Many car owners are well aware of what can cause their vehicles to break down. However, some owners don’t know the preventive steps to take to make their cars last longer. Although changing your oil regularly is a good way to help your car last longer, there are some other things you can do to help increase your vehicle’s longevity. Practicing good driving habits plays a big part in how long your car will last.
The following are some of the ways you can improve your driving habits to help your vehicle last longer.
New Car? Break It In
If you have just bought a new car with fewer than 1,000 miles, then it is a good idea to employ a break-in period. This means driving the car gently for the first 1,000 miles or so. Avoid driving your car aggressively, don’t let it idle for a long time, and keep your engine rpm below 4,000. Sometimes after this break-in period, manufacturers will also recommend an oil change.
Avoid Rapid Acceleration When at a Stop
Rapid acceleration doesn’t just waste gas; it also puts a strain on your engine, transmission, and brakes. Try accelerating slowly from stop signs and lights to help your drivetrain, tires, CV joints, and differentials last longer.
Know When to Step on the Gas Pedal
Hard acceleration in stop-and-go traffic isn’t for your car; however, there are times when you should drive a bit faster and harder to help your engine and transmission burn off carbon deposits. A good place to do this is on the freeway, such as when you are merging onto the highway. Normal operating temperatures are not always enough to burn off some of these stubborn deposits.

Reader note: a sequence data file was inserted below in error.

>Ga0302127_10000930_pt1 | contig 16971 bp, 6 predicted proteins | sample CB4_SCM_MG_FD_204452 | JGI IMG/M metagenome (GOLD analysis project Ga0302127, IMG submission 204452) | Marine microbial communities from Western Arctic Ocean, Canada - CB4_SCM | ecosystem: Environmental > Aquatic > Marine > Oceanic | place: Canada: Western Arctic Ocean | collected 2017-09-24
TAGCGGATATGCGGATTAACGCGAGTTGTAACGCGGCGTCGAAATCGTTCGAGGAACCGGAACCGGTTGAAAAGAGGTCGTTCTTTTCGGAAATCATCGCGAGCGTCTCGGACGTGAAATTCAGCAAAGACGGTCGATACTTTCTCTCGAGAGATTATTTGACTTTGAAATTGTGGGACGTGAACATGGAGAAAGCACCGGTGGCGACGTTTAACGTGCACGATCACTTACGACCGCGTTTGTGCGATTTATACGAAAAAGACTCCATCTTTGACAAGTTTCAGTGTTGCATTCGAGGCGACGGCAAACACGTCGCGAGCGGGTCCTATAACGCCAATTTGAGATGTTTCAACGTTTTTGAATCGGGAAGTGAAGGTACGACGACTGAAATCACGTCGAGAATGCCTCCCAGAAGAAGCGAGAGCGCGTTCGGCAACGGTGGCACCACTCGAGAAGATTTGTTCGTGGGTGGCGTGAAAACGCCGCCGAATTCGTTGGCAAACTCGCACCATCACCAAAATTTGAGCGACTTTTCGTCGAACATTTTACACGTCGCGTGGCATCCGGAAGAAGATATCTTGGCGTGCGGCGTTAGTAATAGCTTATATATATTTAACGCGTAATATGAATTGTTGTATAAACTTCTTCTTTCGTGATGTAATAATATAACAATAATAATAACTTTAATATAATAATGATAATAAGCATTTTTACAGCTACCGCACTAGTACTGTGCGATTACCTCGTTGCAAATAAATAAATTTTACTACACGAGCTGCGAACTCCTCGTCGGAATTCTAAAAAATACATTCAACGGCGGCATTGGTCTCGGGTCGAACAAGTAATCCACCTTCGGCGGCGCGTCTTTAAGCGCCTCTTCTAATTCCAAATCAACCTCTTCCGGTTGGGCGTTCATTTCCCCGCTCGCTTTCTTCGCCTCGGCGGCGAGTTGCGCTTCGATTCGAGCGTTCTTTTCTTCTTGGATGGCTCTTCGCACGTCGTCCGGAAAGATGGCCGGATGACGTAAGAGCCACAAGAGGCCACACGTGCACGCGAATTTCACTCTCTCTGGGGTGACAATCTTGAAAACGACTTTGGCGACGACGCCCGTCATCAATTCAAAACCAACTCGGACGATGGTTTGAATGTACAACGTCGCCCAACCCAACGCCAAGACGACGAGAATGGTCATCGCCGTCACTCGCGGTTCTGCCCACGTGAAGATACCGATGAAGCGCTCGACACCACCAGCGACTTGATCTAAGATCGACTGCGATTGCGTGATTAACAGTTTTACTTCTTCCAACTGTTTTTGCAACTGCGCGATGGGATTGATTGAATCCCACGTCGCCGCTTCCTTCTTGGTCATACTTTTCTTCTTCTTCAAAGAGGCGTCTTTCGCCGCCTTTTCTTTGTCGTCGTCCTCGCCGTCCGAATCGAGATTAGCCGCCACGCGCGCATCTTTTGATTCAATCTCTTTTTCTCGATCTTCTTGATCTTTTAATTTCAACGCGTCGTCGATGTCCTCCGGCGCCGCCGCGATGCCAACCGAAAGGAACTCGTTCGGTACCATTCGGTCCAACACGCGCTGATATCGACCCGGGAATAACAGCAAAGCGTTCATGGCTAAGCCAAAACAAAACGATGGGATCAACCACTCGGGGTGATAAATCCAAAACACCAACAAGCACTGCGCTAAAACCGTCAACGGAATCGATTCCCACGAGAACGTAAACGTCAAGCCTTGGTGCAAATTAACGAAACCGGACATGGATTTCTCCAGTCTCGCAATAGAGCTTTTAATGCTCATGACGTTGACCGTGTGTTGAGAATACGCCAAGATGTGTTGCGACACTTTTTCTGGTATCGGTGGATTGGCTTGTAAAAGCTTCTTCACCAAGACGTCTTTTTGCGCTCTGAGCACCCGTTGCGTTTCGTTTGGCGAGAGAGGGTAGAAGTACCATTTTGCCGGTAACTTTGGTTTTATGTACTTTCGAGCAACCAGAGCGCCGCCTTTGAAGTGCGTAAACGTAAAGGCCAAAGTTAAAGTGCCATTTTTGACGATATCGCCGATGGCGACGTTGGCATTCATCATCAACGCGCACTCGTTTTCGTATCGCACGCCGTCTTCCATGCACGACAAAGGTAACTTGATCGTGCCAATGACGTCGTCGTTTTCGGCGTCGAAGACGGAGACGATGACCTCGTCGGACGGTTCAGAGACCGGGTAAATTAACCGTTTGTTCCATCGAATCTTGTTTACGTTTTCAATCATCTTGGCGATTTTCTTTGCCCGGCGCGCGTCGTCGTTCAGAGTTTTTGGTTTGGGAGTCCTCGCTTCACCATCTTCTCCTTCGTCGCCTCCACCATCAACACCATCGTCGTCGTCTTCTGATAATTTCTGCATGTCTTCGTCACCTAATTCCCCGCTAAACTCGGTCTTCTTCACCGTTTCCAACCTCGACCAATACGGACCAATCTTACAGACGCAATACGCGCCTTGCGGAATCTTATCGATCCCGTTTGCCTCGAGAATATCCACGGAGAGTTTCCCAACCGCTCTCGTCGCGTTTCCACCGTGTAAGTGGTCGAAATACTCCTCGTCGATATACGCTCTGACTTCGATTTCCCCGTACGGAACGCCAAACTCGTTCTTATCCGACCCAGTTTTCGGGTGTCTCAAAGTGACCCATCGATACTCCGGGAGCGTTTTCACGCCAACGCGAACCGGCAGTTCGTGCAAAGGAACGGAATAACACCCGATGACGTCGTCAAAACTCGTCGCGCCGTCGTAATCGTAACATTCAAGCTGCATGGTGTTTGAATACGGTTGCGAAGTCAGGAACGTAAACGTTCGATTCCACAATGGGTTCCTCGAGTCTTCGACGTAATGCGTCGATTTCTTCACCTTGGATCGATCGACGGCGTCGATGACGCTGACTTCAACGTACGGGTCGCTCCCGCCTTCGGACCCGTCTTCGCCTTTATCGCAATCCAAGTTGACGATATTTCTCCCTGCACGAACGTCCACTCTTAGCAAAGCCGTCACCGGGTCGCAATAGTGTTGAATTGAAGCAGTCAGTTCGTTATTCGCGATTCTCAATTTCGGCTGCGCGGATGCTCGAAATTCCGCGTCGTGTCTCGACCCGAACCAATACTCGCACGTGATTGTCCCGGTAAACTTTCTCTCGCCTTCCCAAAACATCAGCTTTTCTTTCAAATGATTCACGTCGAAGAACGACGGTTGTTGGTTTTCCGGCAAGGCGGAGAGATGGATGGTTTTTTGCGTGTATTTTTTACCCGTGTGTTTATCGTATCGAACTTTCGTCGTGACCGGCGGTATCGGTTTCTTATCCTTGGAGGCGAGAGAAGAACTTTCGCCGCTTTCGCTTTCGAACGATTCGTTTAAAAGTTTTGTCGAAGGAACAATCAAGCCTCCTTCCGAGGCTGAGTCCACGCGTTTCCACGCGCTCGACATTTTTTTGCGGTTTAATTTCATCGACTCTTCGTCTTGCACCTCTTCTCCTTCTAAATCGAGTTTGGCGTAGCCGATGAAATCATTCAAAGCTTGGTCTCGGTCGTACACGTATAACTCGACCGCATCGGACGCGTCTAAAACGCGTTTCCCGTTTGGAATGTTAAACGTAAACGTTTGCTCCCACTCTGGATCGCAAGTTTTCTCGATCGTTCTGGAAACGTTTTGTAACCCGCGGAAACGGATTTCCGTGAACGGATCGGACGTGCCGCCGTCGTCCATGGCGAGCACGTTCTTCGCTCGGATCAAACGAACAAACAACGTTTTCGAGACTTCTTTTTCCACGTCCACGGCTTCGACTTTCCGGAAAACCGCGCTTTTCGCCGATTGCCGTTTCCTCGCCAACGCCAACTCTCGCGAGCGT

If you have to turn the wheels on your vehicle, try to make sure that you are moving when you do turn them. Even if your car is just rolling, it is better to turn your wheels then when you are at a stop. Dry-turning the wheel puts stress on your power steering system as well as your tie rod ends and ball joints.
You may think that less driving is better for your car; however, it is important to drive your vehicle at least one time per week. When you let your car sit stationary for long periods without driving it, your seals can dry out, and your battery can become weak. Your alternator can also experience more stress when you drive less.
Take Longer Trips
Taking frequent short trips can affect your car negatively. If you drive your car only short distances, the engine most likely won’t get to full operating temperature. This can cause deposits to build up as well as condensation and corrosion. It can also weaken your battery as the alternator does not have time to fully charge your battery.
Go Slow Over Those Bumps
Potholes can damage your tires and wheels if they are large or jagged. If you can’t avoid them, then at least slow down when crossing them. Your suspension, shocks, and steering all take the brunt of absorbing impact from bumps and potholes.
Sometimes it’s recommended that you don’t waste gas warming up your car, but if you don’t drive your car often, then the warm-up period is very important. Allowing your car to warm up before driving gets the fluids flowing through the engine and dissipates any condensation. You don’t have to warm it up for a long time, just enough to put the engine rpm down from the initial start and to get the temperature gauge needle moving. It is also a good idea to drive the first few miles after a cold start at low engine rpm.
Reduce Cargo Loads
Unless you are driving a vehicle designed to haul heavy loads regularly, you should avoid filling your vehicle with heavy cargo. Heavy loads put extra stress on your transmission, suspension, and brakes. Be wary of things like large drink packages, heavy equipment or tools. It is a good idea to know your payload and towing ability so that you don’t overwhelm it.
Drive the Speed Limit